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U.S. Department of State

Department Seal Frank E. Loy, Under Secretary for Global Affairs
Remarks at the ninth ministerial session of the Council of Baltic Sea States, Bergen, Norway, June 22, 2000

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I'm delighted to be here at this, the second CBSS Ministerial that the U.S. has attended as an official observer.

U.S. participation here, like our participation in the Barents Council Ministerial in March, is a reflection of the importance and high priority we give to this region.

CBSS -- like the Barents Council, the Arctic Council, and the Nordic Council of Ministers -- is a key mechanism for achieving our mutual goal of building a network not just to improve the trade patterns that Swedish State Secretary Soeder talked about, but a network that helps secure stability, prosperity, and security for everyone.

This cooperation is all the more important as the CBSS is taking on increasing operational responsibilities -- witness the important decisions being made at this Ministerial to incorporate under the CBSS umbrella the regional cooperative mechanisms that have developed in the past several years and some additional mechanisms suggested here today.

For the U.S., working as closely as possible with the CBSS is a crucial part of implementing our Northern Europe Initiative.

We see possibilities for U.S.-CBSS cooperation in four areas, which I'd like to touch on in right now:

In the field of education, we strongly support the EuroFaculty project. I'm happy to announce that we will provide $50,000 for two Fulbright professors to teach at the Tartu EuroFaculty campus during the spring of next year, and we are committed to funding one or two additional Fulbright professors for the EuroFaculty during the following academic year.

In the law enforcement area, U.S. authorities have been cooperating now for some time with the Baltic Sea Task Force on Organized Crime. We hope we can strengthen this cooperation and make it even more effective, perhaps by participating more actively in the Task Force's planning and operational activities. My sense is that we have something to contribute to crime-fighting efforts in the region.

We have had several references here today to the increasing threat that infectious diseases, particularly AIDS and tuberculosis, pose to this region. We are very interested in working on this problem together with the new Task Force on Infectious Diseases created by Baltic leaders last April. Here I want to highlight the regional HIV/AIDS strategy launched in May by several CBSS member states, the U.S., and key international agencies. This strategy supplies the framework for concrete treatment, prevention, and education programs in the region and could provide the basis for the Task Force's work on HIV/AIDS. I'm pleased to inform you that the U.S. intends to commit $400,000 to support implementation of this strategy.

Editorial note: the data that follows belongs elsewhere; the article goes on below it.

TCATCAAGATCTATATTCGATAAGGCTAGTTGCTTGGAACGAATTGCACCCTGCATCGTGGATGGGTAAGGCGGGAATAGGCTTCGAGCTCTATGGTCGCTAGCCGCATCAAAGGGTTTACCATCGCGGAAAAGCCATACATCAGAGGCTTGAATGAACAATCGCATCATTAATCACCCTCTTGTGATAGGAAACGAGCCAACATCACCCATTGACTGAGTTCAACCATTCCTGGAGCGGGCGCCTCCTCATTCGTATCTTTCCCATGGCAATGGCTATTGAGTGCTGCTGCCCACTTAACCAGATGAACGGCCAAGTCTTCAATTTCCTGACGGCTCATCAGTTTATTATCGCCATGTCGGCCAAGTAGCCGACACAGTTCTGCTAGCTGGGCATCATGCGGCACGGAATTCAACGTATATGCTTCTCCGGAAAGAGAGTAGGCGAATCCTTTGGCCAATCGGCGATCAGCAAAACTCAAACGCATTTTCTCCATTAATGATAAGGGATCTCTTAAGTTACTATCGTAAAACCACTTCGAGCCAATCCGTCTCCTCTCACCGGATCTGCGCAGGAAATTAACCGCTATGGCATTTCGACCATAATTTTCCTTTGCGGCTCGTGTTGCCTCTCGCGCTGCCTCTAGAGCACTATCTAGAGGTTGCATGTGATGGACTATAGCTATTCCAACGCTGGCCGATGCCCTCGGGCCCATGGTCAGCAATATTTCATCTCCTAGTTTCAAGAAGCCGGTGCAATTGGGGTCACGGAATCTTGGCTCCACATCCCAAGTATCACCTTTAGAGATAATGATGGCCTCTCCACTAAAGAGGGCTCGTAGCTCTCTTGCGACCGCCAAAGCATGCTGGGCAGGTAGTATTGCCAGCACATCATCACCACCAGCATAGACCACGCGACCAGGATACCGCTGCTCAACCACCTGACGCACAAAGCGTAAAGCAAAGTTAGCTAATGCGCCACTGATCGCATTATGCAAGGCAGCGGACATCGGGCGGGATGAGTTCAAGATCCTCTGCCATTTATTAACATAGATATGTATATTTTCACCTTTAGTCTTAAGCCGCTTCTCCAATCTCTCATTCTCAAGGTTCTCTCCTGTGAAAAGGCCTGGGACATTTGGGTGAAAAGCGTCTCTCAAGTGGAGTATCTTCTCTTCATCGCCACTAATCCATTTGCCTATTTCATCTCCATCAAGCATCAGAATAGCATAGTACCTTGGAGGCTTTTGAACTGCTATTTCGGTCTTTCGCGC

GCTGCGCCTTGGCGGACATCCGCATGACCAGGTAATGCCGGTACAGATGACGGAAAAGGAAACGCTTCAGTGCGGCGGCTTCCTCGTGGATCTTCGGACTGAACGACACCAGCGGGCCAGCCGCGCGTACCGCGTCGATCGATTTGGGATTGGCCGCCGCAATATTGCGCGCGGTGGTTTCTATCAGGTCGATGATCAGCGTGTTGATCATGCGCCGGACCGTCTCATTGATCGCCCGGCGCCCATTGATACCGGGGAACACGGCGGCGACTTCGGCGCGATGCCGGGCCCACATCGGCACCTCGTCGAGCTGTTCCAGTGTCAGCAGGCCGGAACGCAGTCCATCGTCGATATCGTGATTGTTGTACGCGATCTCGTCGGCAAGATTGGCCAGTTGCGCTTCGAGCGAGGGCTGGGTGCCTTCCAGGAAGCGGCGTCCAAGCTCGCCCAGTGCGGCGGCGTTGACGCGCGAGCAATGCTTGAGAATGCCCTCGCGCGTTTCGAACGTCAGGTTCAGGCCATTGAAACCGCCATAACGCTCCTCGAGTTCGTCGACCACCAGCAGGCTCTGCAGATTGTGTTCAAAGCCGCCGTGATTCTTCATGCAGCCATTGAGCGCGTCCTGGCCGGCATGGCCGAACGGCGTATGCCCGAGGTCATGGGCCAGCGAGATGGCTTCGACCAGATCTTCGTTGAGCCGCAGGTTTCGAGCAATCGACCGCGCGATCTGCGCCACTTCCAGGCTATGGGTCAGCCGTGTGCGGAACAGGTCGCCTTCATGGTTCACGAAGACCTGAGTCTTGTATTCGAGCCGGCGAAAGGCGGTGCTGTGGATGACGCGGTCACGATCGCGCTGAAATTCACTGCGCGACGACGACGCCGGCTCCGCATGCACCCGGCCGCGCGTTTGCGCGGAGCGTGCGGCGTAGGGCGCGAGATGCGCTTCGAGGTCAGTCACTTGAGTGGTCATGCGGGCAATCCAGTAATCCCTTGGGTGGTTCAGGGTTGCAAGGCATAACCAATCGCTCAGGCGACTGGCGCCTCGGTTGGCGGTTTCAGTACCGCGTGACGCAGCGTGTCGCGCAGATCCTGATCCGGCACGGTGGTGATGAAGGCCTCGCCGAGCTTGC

There were several references today, including from my British colleague here, to the scourge of trafficking in persons. We want to work in particular with our Norwegian friends as well other CBSS member states to develop an OSCE-wide initiative against trafficking in persons. This is a problem that affects this region as well as others, and the CBSS provides a possible forum for a regional effort, coinciding with OSCE efforts, to combat trafficking.

Allow me to raise one other issue, following up on a point made by our chairman at the beginning and referred to several times by my colleagues around the table -- the negotiations for the MNEPR agreement -- the Multilateral Nuclear Environmental Program for Russia. We are committed to working with many of the governments represented at this table to address the problem of nuclear waste management in Russia. Like many of you, the U.S. has provided significant funds and considerable technical assistance in this area. The agreement is intended to provide a legal framework for this assistance, including critical legal protections for donors. We have had a chance recently to conduct a detailed review of a paper provided by the Russian Government on the legal issues still outstanding in the MNEPR negotiations; unfortunately, we do not believe that our common concerns have been addressed.

After extensive consultations with our partners, the U.S. believes it will be forced to suspend its participation in the 80-tonne cask project this summer if we can't reach agreement in the MNEPR negotiations. We hope that the obstacles to this agreement can be overcome rapidly, so that agreement can be reached in the very near future, which would allow all of our programs to continue. That is our hope; we very much want to work toward that goal.

Over the years, the CBSS played a key role in ensuring that Northern Europe took a path away from competition and confrontation and toward integration and cooperation. The U.S. looks forward to working with everyone here today to help build on this accomplishment. We particularly look forward to working with the German Chairmanship in the coming year.

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